[sc34wg3] Analysis of TMRM Use Cases

Robert Barta sc34wg3@isotopicmaps.org
Mon, 12 Apr 2004 10:33:14 +1000

On Wed, Apr 07, 2004 at 03:32:24PM +0200, Steve Pepper wrote:
> Having studied N490 it seems to me that the purpose of the RM,
> as the editors envision it, can be summed up as follows:
>    To enable the documentation of the specific merging
>    rules that are required to be applied by a particular
>    Topic Maps application [1]
> I believe that this objective can be satisfied by the TMDM
> in combination with TMQL (or by the TMDM in combination with
> TMCL, which in turn uses TMQL). If that is the case, then I do
> not believe that N490 provides sufficient justification for
> developing and standardizing a completely separate reference
> model.

Steve P.,

Yes. And no.

Yes, I would also agree that ontological reasoning (a nice buzzword
for using a bit of formalized language mechanics) can solve (and I
mean _solve_) some of the concerns which are expressed in these use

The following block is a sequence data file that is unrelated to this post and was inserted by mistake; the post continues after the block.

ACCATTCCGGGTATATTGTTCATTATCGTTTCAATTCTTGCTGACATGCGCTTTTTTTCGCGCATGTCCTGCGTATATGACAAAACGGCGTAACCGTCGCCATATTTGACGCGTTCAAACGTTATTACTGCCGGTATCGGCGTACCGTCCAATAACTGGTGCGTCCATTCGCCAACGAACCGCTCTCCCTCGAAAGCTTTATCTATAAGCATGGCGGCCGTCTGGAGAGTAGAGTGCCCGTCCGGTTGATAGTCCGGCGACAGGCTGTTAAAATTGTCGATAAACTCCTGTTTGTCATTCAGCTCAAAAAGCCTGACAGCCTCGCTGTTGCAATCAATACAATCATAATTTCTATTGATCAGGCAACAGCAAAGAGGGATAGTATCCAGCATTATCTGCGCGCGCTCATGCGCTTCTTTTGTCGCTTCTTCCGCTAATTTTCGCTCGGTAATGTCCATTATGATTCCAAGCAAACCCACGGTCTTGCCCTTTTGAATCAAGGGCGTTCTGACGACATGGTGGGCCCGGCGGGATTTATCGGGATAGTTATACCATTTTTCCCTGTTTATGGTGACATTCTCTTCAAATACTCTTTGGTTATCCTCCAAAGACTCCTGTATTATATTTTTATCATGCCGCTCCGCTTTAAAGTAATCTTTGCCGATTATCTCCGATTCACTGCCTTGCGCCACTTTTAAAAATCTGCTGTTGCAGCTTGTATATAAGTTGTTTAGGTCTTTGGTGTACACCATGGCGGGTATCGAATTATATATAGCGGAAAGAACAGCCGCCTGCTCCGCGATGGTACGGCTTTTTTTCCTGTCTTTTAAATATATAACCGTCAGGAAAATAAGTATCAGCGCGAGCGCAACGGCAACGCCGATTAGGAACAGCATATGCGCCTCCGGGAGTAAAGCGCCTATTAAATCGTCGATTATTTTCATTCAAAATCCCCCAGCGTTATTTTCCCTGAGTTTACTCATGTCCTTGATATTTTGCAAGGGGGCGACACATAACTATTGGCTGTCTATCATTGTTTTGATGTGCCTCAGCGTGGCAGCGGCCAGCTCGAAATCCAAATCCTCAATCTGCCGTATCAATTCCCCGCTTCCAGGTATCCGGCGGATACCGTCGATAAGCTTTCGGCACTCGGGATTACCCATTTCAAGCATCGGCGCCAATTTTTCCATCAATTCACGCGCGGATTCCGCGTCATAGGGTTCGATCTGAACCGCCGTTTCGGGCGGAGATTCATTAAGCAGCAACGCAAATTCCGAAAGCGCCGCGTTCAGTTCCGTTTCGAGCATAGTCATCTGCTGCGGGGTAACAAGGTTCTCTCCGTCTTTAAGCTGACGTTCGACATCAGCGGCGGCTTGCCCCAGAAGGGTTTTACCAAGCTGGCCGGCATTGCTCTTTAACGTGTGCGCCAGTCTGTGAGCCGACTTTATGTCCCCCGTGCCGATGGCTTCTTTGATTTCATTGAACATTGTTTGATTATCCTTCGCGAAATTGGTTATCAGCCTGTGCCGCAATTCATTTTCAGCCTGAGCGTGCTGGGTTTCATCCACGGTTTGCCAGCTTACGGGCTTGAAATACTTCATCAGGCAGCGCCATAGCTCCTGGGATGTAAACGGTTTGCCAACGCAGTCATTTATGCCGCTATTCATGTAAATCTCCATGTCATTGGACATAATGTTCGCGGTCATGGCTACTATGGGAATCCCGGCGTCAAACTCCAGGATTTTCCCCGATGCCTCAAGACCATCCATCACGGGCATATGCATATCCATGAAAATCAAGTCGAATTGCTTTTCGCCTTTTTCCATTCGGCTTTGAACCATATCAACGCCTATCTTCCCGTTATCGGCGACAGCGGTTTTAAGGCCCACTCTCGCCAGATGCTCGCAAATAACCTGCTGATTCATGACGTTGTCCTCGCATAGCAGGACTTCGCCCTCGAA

Still - having chewed again through the TMRM - I would think there is
a strong need for - what I would rather call - "generic TM model". In
that model we would not have "basenames" and "occurrences" but only
associations (with a reification concept). And I mean ONLY
associations. Everything else could be derived as a second-level

TMDM (or whatever its name is now) would then be a particular
"instantiation" in this generic model, exactly as Steve N., Jan,
et.al.  have envisioned (thx to Jan for explaining this to me a while

> Of course, that does not mean that there cannot be a real
> justification for the TMRM; it simply means that the rationale
> still hasn't been well enough explained and/or understood.

I think the fact that they were trying to achieve something with
__only__ a data model should not mislead us to believe that the idea
itself is not worth pursuing.

To make an analogy (well...): TMRM could be the TM quantum theory:
useless by itself except that it outlines the basic rules of the
universe.  TMDM is then electricity & magnetism, one application of
the rules.